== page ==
AUGUSTA — Western Maine lawmakers are rallying against a bill that seeks to tax companies that bottle water when they extract more than 1 million gallons a year from a groundwater aquifer.

The bill, LD 16, sponsored by state Rep. Victoria Kornfield, D-Bangor, which would apply a penny-per-gallon tax on companies that bottle water in containers smaller than five gallons, directs the money collected from the tax back to a variety of sources, including the local towns that host a bottling plant.

The bill was aired before the Legislature’s Taxation Committee on Monday, but faces further scrutiny from that panel in the days ahead.

“It is becoming increasingly clear that worldwide, the demand for fresh water grows by the day,” Kornfield said in her prepared statements on the bill.

Lawmakers, both Democrats and Republicans, who are opposed to the measure say it’s worded to impact just one company: Poland Spring, which is owned by Switzerland-based Nestle. The company has bottling plants in Poland, Kingfield and Hollis.

State Sen. Tom Saviello, R-Wilton, said the bill attacks a company that provides higher-paying jobs and produces a commodity using a renewable resource. Saviello’s senate district includes the Poland Spring bottle facility in Kingfield, which employs about 70 workers.


He said the state has never taxed renewable resources, and it shouldn’t start now.

“We do not tax any other renewable natural resource,” Saviello said. “If we tax the extraction of water, we should tax the cutting of trees to be used for lumber, the harvest of lobsters, the use of water for any commercial purpose.”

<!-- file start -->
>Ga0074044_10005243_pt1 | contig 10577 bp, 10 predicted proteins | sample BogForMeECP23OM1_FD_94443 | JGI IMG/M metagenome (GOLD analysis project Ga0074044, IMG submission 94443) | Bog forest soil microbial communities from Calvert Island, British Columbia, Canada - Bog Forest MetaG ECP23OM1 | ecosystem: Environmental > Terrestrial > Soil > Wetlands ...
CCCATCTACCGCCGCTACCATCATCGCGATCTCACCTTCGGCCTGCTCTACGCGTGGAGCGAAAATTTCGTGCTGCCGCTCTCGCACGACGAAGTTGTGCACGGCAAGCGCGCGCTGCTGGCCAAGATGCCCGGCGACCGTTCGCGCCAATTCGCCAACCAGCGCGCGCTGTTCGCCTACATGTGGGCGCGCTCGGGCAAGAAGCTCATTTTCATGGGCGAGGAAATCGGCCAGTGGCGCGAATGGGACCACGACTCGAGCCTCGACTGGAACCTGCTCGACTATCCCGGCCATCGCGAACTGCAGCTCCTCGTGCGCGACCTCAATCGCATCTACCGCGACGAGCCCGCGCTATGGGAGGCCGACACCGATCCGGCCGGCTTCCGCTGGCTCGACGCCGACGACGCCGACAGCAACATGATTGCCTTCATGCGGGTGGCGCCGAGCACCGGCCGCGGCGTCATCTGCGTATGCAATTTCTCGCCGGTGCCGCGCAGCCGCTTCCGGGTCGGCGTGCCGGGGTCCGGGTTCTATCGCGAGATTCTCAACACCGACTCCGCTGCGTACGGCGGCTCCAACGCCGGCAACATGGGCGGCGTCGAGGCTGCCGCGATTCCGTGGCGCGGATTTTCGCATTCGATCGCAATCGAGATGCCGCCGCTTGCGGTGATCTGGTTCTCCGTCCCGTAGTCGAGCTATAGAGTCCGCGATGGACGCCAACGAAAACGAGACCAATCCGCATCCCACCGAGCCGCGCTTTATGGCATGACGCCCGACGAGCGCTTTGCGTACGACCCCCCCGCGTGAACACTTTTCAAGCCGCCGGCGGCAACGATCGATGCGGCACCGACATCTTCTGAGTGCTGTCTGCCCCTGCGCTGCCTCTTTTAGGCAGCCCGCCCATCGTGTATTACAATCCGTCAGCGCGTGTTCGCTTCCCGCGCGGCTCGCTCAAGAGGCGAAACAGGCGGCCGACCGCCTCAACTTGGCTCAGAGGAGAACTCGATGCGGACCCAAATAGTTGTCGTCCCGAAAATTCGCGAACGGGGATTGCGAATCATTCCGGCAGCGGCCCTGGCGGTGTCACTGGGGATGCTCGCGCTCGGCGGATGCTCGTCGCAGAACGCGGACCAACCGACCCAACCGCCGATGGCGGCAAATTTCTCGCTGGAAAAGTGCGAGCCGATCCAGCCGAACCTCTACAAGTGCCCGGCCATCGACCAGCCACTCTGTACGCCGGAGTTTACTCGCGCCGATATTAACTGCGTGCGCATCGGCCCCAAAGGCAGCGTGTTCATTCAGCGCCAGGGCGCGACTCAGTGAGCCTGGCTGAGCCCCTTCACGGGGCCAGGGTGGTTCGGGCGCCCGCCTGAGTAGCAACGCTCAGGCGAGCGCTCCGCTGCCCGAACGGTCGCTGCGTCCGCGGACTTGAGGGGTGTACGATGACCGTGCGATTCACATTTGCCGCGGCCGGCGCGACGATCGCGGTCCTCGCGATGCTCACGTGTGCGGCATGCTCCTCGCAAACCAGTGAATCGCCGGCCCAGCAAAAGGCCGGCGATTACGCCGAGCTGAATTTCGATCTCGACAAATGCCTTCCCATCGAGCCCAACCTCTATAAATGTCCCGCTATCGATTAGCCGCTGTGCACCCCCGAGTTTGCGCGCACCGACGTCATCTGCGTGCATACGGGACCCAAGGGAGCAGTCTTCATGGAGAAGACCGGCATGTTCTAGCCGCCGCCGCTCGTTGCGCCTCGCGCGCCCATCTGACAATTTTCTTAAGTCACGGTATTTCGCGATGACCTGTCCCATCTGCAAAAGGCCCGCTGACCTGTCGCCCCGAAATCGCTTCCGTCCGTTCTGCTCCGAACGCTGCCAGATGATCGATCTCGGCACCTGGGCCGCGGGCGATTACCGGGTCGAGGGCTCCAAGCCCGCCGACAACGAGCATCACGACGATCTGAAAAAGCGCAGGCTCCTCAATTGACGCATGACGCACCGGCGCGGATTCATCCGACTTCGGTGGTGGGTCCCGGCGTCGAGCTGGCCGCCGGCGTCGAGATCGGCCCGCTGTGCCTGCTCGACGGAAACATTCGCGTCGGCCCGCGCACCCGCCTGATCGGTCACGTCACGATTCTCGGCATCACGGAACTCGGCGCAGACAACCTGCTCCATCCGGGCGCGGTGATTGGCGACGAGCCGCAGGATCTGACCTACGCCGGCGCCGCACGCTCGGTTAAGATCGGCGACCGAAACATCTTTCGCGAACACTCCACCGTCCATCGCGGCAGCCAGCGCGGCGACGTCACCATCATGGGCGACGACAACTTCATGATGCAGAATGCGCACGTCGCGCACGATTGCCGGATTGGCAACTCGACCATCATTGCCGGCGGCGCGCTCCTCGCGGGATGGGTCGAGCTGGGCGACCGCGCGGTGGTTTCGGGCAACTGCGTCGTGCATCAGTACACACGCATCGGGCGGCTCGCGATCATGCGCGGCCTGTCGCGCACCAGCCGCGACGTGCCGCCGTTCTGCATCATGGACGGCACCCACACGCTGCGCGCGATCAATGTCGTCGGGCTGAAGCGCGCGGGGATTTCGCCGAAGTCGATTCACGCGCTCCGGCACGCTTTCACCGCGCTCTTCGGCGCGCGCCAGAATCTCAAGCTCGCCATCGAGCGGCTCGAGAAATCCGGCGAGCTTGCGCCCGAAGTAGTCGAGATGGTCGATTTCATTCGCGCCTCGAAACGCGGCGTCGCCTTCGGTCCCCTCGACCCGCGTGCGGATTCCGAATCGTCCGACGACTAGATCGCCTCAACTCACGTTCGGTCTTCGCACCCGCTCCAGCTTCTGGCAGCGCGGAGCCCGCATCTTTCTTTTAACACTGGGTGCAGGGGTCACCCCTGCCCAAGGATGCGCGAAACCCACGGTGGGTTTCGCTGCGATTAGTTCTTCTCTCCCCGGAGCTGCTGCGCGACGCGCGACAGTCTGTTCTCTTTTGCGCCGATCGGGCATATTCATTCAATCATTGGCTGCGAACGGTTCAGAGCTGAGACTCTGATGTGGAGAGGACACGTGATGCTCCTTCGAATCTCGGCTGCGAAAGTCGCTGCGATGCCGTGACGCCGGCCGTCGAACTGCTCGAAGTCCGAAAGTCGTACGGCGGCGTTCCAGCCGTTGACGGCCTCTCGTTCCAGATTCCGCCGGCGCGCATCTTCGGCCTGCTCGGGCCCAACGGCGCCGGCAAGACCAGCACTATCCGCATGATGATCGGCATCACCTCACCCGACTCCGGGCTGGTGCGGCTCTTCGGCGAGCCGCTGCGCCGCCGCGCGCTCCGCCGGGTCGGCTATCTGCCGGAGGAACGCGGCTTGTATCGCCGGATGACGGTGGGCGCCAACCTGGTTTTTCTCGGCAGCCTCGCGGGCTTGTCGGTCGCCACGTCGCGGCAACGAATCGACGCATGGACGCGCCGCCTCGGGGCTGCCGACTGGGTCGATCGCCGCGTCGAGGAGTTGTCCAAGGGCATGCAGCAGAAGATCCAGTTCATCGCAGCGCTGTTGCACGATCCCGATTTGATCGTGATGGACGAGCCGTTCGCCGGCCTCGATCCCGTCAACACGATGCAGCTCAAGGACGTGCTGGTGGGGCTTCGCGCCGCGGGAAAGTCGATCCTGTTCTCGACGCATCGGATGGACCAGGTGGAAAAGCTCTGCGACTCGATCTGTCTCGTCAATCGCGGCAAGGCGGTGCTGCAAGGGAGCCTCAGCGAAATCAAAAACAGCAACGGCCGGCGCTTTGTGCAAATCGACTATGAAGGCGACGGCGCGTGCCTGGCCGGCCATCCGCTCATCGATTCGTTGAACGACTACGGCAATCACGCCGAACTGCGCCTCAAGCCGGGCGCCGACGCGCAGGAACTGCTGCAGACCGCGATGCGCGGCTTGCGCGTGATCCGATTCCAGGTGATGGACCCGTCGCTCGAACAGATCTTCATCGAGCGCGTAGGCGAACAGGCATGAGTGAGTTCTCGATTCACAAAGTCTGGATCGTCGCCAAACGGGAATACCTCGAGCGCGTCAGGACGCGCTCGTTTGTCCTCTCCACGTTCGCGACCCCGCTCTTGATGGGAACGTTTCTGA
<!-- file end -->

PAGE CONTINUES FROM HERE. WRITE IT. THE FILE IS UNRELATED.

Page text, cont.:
Saviello also said the bill is counter to Maine law, which gives water rights to the owner of the land the water is on. He said long-standing case law in Maine supports the landowner’s right to access water as their own, and it’s not a resource the state should start taxing.

“More importantly for me is, this is a manufacturing facility that uses a renewable natural resource in a rural area where we don’t have good-paying jobs,” Saviello said. “This provides good-paying jobs, it involves companies that are involved and supportive of their communities.”

Saviello said all but two of the jobs first hired at the Kingfield plant went to local people. “And the other two were people from southern Maine,” he said.

But Kornfield argues the measure isn’t about whether Poland Spring, or its parent company, Nestle, is a “good or a bad” company.


“This is not even about whether people should drink bottled water or what happens to the plastic bottles after they finish drinking,” Kornfield said. 

She said the measure was about acknowledging that the “intrinsic value of water is greater than its commercial value and that we, in the state of Maine, have been naive about giving away a precious resource at a tiny price, when people all over the state could and should benefit from a tax on this resource.”

Kornfield’s bill would direct 50 percent of the money raised from the tax to K-12 public schools, 25 percent to the state’s environmental cleanup fund and 25 percent to the municipality where the water is extracted.

Other bills offered in 2009 and 2011 that sought to enact similar taxes were defeated by the Legislature.

State Sen. Linda Valentino, D-Saco, also offered testimony in opposition to the bill. Valentino’s district includes Poland Spring’s bottling facility in Hollis, she said.

She said that in 2014 alone, Poland Spring donated more than $550,000 to important causes and charitable organizations around the state. She also noted the company employs hundreds of Maine workers in an non-polluting industry that brings millions of dollars into the state’s economy.

“We should be thankful to have companies such as Poland Spring,” Valentino said. “We should not penalize them.”

The Taxation Committee will hold a work session on the measure in the days ahead and will vote making a recommendation to the full Legislature on whether the bill should be passed into law or rejected.

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